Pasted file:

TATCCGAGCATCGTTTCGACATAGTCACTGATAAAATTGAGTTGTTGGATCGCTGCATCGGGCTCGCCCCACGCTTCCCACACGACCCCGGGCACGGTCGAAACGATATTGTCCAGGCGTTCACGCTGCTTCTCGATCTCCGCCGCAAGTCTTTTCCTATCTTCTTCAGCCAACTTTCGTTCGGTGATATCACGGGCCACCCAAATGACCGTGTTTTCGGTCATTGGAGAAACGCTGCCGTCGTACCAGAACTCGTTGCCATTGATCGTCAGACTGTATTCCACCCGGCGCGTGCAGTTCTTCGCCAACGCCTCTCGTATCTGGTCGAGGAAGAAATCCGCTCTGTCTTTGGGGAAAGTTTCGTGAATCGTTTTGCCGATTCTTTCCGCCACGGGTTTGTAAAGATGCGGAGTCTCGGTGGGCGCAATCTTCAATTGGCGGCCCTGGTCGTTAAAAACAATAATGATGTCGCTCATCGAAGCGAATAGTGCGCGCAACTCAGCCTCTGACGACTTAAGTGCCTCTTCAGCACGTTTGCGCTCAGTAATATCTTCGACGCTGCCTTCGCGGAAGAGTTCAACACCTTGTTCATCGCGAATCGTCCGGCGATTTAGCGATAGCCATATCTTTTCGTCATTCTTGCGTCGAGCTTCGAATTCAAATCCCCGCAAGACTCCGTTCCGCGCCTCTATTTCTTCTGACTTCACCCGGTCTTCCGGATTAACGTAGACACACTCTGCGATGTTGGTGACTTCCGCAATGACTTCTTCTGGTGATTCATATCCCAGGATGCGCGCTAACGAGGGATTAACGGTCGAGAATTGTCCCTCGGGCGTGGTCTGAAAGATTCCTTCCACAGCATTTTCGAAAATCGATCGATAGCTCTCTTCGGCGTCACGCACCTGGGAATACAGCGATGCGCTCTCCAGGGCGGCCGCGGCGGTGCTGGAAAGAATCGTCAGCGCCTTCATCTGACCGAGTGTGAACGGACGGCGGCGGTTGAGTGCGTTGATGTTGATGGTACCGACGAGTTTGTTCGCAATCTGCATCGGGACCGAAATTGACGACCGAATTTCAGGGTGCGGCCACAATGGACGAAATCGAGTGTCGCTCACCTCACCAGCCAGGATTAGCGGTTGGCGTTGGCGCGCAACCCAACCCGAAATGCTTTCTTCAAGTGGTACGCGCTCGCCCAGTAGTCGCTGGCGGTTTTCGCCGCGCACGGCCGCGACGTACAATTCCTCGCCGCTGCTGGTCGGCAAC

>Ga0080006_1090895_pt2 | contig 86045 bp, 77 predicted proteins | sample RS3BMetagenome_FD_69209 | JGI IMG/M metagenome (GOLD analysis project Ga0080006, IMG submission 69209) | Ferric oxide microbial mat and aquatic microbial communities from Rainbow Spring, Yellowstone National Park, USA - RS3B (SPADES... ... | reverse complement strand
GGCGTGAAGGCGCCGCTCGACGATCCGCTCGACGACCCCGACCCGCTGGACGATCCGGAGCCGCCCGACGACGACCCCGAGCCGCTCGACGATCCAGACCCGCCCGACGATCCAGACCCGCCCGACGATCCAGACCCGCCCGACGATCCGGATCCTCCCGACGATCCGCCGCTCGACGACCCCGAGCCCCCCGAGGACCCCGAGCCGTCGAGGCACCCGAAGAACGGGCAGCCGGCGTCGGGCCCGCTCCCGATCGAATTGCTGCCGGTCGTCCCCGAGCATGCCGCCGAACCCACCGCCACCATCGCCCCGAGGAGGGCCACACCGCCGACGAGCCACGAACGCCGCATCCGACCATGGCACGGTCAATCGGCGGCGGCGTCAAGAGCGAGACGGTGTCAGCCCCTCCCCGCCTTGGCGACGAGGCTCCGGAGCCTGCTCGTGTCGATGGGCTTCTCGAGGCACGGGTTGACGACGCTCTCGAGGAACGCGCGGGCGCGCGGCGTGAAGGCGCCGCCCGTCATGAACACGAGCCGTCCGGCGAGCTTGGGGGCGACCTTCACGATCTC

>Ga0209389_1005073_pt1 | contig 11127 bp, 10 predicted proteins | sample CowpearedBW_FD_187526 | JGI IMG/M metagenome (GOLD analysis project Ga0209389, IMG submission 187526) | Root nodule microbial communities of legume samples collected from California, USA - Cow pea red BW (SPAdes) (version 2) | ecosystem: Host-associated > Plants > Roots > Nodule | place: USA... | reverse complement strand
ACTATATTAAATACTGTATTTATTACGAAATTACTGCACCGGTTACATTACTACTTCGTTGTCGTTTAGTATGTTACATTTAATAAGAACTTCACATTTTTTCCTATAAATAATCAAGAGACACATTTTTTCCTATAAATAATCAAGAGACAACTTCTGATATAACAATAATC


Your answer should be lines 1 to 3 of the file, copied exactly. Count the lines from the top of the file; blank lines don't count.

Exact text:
TATCCGAGCATCGTTTCGACATAGTCACTGATAAAATTGAGTTGTTGGATCGCTGCATCGGGCTCGCCCCACGCTTCCCACACGACCCCGGGCACGGTCGAAACGATATTGTCCAGGCGTTCACGCTGCTTCTCGATCTCCGCCGCAAGTCTTTTCCTATCTTCTTCAGCCAACTTTCGTTCGGTGATATCACGGGCCACCCAAATGACCGTGTTTTCGGTCATTGGAGAAACGCTGCCGTCGTACCAGAACTCGTTGCCATTGATCGTCAGACTGTATTCCACCCGGCGCGTGCAGTTCTTCGCCAACGCCTCTCGTATCTGGTCGAGGAAGAAATCCGCTCTGTCTTTGGGGAAAGTTTCGTGAATCGTTTTGCCGATTCTTTCCGCCACGGGTTTGTAAAGATGCGGAGTCTCGGTGGGCGCAATCTTCAATTGGCGGCCCTGGTCGTTAAAAACAATAATGATGTCGCTCATCGAAGCGAATAGTGCGCGCAACTCAGCCTCTGACGACTTAAGTGCCTCTTCAGCACGTTTGCGCTCAGTAATATCTTCGACGCTGCCTTCGCGGAAGAGTTCAACACCTTGTTCATCGCGAATCGTCCGGCGATTTAGCGATAGCCATATCTTTTCGTCATTCTTGCGTCGAGCTTCGAATTCAAATCCCCGCAAGACTCCGTTCCGCGCCTCTATTTCTTCTGACTTCACCCGGTCTTCCGGATTAACGTAGACACACTCTGCGATGTTGGTGACTTCCGCAATGACTTCTTCTGGTGATTCATATCCCAGGATGCGCGCTAACGAGGGATTAACGGTCGAGAATTGTCCCTCGGGCGTGGTCTGAAAGATTCCTTCCACAGCATTTTCGAAAATCGATCGATAGCTCTCTTCGGCGTCACGCACCTGGGAATACAGCGATGCGCTCTCCAGGGCGGCCGCGGCGGTGCTGGAAAGAATCGTCAGCGCCTTCATCTGACCGAGTGTGAACGGACGGCGGCGGTTGAGTGCGTTGATGTTGATGGTACCGACGAGTTTGTTCGCAATCTGCATCGGGACCGAAATTGACGACCGAATTTCAGGGTGCGGCCACAATGGACGAAATCGAGTGTCGCTCACCTCACCAGCCAGGATTAGCGGTTGGCGTTGGCGCGCAACCCAACCCGAAATGCTTTCTTCAAGTGGTACGCGCTCGCCCAGTAGTCGCTGGCGGTTTTCGCCGCGCACGGCCGCGACGTACAATTCCTCGCCGCTGCTGGTCGGCAAC

>Ga0080006_1090895_pt2 | contig 86045 bp, 77 predicted proteins | sample RS3BMetagenome_FD_69209 | JGI IMG/M metagenome (GOLD analysis project Ga0080006, IMG submission 69209) | Ferric oxide microbial mat and aquatic microbial communities from Rainbow Spring, Yellowstone National Park, USA - RS3B (SPADES... ... | reverse complement strand
GGCGTGAAGGCGCCGCTCGACGATCCGCTCGACGACCCCGACCCGCTGGACGATCCGGAGCCGCCCGACGACGACCCCGAGCCGCTCGACGATCCAGACCCGCCCGACGATCCAGACCCGCCCGACGATCCAGACCCGCCCGACGATCCGGATCCTCCCGACGATCCGCCGCTCGACGACCCCGAGCCCCCCGAGGACCCCGAGCCGTCGAGGCACCCGAAGAACGGGCAGCCGGCGTCGGGCCCGCTCCCGATCGAATTGCTGCCGGTCGTCCCCGAGCATGCCGCCGAACCCACCGCCACCATCGCCCCGAGGAGGGCCACACCGCCGACGAGCCACGAACGCCGCATCCGACCATGGCACGGTCAATCGGCGGCGGCGTCAAGAGCGAGACGGTGTCAGCCCCTCCCCGCCTTGGCGACGAGGCTCCGGAGCCTGCTCGTGTCGATGGGCTTCTCGAGGCACGGGTTGACGACGCTCTCGAGGAACGCGCGGGCGCGCGGCGTGAAGGCGCCGCCCGTCATGAACACGAGCCGTCCGGCGAGCTTGGGGGCGACCTTCACGATCTC